East Texas overdose deaths fluctuate as US overdose deaths hit record
The provisional 2021 total translates to roughly one U.S. overdose death every 5 minutes
TYLER, Texas (KLTV) - More than 107,000 Americans died of drug overdoses last year, setting another tragic record in the nation’s escalating overdose epidemic, the Centers for Disease Control and Prevention estimated Wednesday.
The provisional 2021 total translates to roughly one U.S. overdose death every five minutes. It marked a 15% increase from the previous record, set the year before. The CDC reviews death certificates and then makes an estimate to account for delayed and incomplete reporting.
“I’m not surprised,” Kim Bartel, data coordinator with Alcohol & Drug Abuse Council in Deep East Texas said. “We are seeing even in small communities that may not normally have maybe one overdose a year, some of those communities have now had as many as five or six a month. And it’s not steady, it may come through periods of rise and fall.”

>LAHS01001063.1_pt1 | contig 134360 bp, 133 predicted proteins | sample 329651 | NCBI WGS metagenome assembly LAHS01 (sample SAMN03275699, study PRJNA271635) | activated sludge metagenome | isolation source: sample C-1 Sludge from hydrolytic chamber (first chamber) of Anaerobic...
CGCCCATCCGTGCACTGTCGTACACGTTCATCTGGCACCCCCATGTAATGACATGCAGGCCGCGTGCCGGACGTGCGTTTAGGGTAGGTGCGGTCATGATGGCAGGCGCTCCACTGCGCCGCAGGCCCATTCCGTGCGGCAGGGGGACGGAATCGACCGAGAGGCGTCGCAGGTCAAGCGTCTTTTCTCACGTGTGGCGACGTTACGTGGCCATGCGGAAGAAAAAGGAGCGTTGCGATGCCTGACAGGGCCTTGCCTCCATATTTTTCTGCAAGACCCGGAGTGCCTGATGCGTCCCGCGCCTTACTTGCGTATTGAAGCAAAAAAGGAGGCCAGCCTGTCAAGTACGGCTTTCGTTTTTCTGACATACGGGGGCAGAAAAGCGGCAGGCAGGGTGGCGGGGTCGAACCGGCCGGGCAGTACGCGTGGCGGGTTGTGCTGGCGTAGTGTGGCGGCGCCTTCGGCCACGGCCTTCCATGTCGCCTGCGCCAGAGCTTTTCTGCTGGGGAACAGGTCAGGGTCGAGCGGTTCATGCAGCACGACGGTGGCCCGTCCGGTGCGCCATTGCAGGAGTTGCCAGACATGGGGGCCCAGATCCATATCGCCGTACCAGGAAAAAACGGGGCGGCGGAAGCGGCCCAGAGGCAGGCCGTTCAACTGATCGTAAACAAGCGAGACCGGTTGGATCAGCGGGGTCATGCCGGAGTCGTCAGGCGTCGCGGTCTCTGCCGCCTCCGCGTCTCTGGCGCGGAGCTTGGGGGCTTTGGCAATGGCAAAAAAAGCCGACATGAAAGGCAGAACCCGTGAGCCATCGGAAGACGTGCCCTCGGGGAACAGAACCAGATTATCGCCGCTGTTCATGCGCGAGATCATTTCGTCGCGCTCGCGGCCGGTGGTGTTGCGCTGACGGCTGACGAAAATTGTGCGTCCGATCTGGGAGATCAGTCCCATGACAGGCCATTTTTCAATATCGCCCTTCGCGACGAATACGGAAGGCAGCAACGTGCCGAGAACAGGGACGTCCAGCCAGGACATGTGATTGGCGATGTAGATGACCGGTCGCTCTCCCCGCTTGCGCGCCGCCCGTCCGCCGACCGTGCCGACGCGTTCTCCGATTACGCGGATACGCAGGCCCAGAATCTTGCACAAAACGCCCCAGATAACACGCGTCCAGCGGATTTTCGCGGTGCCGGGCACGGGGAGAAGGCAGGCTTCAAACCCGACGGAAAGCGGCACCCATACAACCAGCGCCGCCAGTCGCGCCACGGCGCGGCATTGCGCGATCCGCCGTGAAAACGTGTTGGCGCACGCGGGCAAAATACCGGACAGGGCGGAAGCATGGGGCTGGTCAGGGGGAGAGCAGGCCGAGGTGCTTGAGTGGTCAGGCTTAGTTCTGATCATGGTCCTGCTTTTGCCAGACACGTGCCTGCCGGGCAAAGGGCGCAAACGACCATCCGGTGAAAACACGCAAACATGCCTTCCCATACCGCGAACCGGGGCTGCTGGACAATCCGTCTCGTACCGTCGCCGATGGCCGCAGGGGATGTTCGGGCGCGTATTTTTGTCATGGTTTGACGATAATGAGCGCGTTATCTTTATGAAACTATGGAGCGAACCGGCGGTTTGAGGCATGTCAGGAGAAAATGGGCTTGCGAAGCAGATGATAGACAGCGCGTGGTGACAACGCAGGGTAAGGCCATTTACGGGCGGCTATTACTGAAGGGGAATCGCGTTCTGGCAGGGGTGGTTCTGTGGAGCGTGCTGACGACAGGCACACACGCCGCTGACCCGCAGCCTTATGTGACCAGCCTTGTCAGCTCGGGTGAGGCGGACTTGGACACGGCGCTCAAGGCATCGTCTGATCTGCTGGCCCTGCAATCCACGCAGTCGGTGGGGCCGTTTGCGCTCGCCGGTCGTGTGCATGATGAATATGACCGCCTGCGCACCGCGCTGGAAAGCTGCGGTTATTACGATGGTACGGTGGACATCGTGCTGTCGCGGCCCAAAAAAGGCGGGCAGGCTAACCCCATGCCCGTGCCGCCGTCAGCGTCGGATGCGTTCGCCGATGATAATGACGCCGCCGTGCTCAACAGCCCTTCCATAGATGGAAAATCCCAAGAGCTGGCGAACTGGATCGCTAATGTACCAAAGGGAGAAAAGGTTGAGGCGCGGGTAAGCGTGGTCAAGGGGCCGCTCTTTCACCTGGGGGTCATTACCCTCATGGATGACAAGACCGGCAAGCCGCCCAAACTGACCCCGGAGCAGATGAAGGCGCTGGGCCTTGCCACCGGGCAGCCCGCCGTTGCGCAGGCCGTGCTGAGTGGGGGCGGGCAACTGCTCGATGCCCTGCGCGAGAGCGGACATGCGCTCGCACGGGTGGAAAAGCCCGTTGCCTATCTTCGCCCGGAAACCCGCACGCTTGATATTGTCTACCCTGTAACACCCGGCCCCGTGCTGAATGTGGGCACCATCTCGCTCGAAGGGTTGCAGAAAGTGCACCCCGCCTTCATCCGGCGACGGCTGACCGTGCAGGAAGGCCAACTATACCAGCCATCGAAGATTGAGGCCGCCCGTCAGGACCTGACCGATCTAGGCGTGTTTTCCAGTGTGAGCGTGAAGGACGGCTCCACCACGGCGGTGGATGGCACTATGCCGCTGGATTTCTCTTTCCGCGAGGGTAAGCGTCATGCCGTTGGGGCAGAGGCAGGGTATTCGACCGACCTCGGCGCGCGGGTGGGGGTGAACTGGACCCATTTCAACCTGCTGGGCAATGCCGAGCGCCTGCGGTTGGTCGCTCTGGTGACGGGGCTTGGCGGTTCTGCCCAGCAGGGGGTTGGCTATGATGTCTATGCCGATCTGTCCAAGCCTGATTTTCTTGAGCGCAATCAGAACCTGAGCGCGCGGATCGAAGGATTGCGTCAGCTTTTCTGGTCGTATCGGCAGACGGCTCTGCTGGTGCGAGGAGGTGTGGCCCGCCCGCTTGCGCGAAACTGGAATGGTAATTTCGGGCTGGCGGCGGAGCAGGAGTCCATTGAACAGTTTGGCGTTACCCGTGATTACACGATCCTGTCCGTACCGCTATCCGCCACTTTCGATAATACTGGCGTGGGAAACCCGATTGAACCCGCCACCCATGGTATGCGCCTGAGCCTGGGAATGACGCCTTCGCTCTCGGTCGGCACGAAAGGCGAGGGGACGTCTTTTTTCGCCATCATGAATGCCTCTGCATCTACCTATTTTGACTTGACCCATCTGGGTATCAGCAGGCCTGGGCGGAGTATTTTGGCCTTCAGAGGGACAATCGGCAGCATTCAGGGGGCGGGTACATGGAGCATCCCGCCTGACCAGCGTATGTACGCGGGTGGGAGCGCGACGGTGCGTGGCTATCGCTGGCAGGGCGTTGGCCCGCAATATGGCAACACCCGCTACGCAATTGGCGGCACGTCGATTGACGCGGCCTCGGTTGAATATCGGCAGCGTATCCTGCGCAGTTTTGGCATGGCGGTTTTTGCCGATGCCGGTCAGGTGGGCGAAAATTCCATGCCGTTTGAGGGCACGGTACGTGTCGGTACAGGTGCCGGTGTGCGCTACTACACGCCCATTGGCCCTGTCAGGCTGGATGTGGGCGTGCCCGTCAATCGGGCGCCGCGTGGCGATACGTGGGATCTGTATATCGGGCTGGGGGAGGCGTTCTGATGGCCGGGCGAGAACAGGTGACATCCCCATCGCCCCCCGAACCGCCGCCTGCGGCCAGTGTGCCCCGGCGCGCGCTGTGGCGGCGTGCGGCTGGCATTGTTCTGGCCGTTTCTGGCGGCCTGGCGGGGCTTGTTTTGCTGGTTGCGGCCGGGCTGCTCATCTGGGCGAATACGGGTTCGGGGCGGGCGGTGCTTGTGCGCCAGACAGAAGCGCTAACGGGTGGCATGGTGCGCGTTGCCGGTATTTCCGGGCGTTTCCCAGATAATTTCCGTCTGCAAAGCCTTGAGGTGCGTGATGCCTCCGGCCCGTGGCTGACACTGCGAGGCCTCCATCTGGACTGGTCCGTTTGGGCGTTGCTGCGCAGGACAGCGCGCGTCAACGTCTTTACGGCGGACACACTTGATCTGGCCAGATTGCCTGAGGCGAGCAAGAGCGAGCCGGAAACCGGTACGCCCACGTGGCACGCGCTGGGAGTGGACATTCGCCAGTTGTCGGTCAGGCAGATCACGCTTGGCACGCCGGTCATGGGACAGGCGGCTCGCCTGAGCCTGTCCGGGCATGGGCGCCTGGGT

According to the CDC, about 2/3 of last year’s overdose deaths involved fentanyl or other opioids. “We are seeing that increase in fentanyl which is being laced on a lot of opioid pills and so those that are taking it can become, or they’re unaware that it’s there and where seeing a lot of overdoses through this fentanyl,” Bartel said.
The Director of the National Institute of Drug Abuse said drug overdose rates have been steadily increasing for decades. The pandemic expedited those rates.
“The lockdowns, the isolations was especially difficult for youth teenagers to experience. That isolation, social distancing cost a lot of emotional stress,” Bartel said.
Tyler Police Department public information officer Andy Erbaugh said that the rise in rates is not the case in Tyler. In 2019, Tyler saw four confirmed overdose deaths. In 2020, zero. In 2021, four and in 2022, three.
Erbaugh said one common factor that can lead to an overdose is not knowing what is in a drug.
“Somebody who you know may not be even that far down in to drugs, can harm themselves or hurt themselves very quickly,” Erbaugh said. “It’s been a mantra for as long as I’ve been in school is just to stay away from drugs and don’t do drugs.”
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